The Greenest Gardener

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Composting dos and don’ts



This week’s Conservation Corner suggests composting as another way to reduce the amount of trash you put into your garbage can and eventually, the landfill. 

What you should NOT compost is a short list and primarily consists of meat products because they tend to attract more pesky animals or bugs plus the possibility of more odor. It’s not impossible to compost meat but it can be trickier. Used kitty litter is also generally not considered a compostable material, especially if you plan to use the compost later around food plants. 

The list of what you can and should compost is much longer and includes the following:

Vegetable and fruit scraps (including citrus, peels, rinds, seeds, pulp, leaves, etc - fresh or rotten), used paper towels from your kitchen, tissues, coffee grounds and filters, tea bags, dryer lint, hair from your (or your pet’s) hairbrush, feathers and “stuff” from the bottom of your bird cage, scraps of thread, grass and small plant clippings, sawdust from untreated wood, straw or hay, eggshells, powdered milk, stale cereal or granola, old seed packs, tobacco, most vacuum bags and their waste, weeds, flowers, crop or garden waste, peanut hulls, rice, flour and meals, oatmeal,  seaweed and marsh grass, natural fibers such as cotton, linen or wool, dead insects, corn cobs and old potting soil mixes - and that is by no means an all inclusive list.

While you can compost hair, thread and dryer lint, you can also toss it into your yard and the birds will use it to build nests. You can recycle newspaper but you can also use it to layer around your vegetables or garden paths and cover with hay or straw. At the end of the growing season, let it compost in place or toss it into your compost pile to finish it off. 

If you have a staghorn fern, put your banana peels on it. They love banana peels. If you have non-moldy old bread, dry it out in the oven on low heat and make bread crumbs in your food processor or blender. Add herbs for a great topping for Clams Casino or any number of other dishes. Store in the freezer.  If it has gone moldy, then you can compost it. Wood ash (as long as it is from non-treated wood) and potato plants love each other. Place the ashes around the plants.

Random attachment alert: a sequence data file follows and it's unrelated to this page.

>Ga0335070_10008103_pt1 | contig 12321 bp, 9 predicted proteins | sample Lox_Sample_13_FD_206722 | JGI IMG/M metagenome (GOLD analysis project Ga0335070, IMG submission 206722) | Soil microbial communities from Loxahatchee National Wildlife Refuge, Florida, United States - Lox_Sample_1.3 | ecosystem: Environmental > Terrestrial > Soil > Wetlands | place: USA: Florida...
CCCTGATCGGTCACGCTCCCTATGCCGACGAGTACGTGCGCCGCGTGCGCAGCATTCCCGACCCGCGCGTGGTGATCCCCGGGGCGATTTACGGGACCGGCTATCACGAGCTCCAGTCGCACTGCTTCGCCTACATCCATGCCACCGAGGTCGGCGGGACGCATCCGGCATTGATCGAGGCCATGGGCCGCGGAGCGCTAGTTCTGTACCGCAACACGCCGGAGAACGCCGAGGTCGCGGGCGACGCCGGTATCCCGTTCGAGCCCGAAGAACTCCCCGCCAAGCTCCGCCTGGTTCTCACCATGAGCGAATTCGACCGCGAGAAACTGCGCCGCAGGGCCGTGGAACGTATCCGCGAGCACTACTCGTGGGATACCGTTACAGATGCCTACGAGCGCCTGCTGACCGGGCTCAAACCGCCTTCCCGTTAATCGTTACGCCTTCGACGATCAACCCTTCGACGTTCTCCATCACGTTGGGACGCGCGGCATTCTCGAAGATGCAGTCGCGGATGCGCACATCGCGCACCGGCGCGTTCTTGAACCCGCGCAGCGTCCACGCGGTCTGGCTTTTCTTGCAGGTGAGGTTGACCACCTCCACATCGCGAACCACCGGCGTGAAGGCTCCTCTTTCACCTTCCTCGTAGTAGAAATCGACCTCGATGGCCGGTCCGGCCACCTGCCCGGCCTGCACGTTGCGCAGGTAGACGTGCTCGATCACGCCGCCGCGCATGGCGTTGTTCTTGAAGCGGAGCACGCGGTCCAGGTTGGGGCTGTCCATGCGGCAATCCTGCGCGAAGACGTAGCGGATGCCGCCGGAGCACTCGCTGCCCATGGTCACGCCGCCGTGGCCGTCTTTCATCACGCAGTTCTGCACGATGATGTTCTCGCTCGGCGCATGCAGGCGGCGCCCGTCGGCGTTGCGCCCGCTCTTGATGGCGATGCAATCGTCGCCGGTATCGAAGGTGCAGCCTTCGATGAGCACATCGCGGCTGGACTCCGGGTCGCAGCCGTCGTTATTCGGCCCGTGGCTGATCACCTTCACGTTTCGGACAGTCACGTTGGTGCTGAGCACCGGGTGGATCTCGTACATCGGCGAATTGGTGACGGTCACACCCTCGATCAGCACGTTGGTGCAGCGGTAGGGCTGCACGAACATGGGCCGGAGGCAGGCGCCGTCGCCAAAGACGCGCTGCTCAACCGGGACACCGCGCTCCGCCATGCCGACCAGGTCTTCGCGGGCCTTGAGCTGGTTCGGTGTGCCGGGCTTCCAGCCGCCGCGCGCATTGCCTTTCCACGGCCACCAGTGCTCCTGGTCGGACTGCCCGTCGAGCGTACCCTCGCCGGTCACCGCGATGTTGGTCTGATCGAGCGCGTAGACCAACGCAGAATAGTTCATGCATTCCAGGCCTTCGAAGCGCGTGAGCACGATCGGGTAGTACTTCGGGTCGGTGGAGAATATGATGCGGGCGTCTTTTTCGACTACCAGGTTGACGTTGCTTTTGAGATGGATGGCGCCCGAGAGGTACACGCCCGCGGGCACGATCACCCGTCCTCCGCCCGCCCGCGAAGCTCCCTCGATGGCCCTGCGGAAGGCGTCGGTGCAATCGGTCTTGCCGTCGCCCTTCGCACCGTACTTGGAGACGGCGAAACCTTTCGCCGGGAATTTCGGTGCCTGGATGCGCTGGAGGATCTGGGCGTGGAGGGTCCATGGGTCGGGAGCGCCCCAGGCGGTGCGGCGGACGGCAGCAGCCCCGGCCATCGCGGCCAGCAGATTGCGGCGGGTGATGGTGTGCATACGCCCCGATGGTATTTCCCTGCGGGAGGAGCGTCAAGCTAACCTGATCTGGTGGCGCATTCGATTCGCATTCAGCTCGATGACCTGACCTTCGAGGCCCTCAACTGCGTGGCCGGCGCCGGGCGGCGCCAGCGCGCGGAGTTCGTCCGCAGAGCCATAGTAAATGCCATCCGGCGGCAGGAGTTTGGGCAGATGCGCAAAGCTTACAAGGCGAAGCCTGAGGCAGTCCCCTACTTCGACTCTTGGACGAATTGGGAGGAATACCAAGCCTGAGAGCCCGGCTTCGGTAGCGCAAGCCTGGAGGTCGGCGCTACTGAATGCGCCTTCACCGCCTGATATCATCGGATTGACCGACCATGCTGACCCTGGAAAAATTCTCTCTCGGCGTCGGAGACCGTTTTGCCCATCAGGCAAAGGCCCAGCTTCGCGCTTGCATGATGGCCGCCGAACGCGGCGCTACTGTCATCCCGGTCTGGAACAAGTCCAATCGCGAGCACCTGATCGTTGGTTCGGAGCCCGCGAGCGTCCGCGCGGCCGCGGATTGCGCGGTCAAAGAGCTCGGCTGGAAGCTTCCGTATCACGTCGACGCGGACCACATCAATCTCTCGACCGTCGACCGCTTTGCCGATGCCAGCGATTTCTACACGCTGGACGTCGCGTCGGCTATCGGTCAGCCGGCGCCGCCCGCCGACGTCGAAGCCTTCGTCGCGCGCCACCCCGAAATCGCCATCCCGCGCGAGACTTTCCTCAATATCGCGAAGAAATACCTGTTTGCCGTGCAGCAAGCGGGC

You may be wondering about animal manure. For the same reason that meat scraps are not high on the list of compostable items, neither is the manure from animals that eat meat. That would include most cats and dogs. There is a system called the Doggy Dooley that is a simple easy way to dissolve pet poo that won’t attract flies or smell. 

If you are lucky enough to have access to a large herbivore, such as a horse or cow or chickens, hogs, goats, rabbit,  then you have struck composting gold. Horses produce about 30 pounds of it a day and it smells “great” (comparatively speaking) and breaks down quickly. You can also make manure “tea” and water your plants with it and eventually compost the “starter material.”

Last, would be fish scraps. Yes, you can toss them back into the water for the crabs to eat or use them as bait in a crab trap. Or, you can always do what the Indians did - bury them (deeply) around your trees and plants. You can also make fish emulsion (tea) and water your plants with that, however the smell might be a little tough to bear. 

By incorporating as many of these composting ideas into your life, you can further reduce the amount of garbage you send to the landfill.  Composting is easy and if done correctly, should not create any unpleasant odor or attract pests. 

You can compost in a black garbage bag in the sun or in a fancy rotating barrel type compost bin or strike a balance with a simple wire tube about two feet across made from scrap wire. 

 There are plans available for a more complicated three-bin systems and for the most serious compost afficionado (with more free time) it can work great. There are even indoor electric composting products available online for people with little to no outdoor space.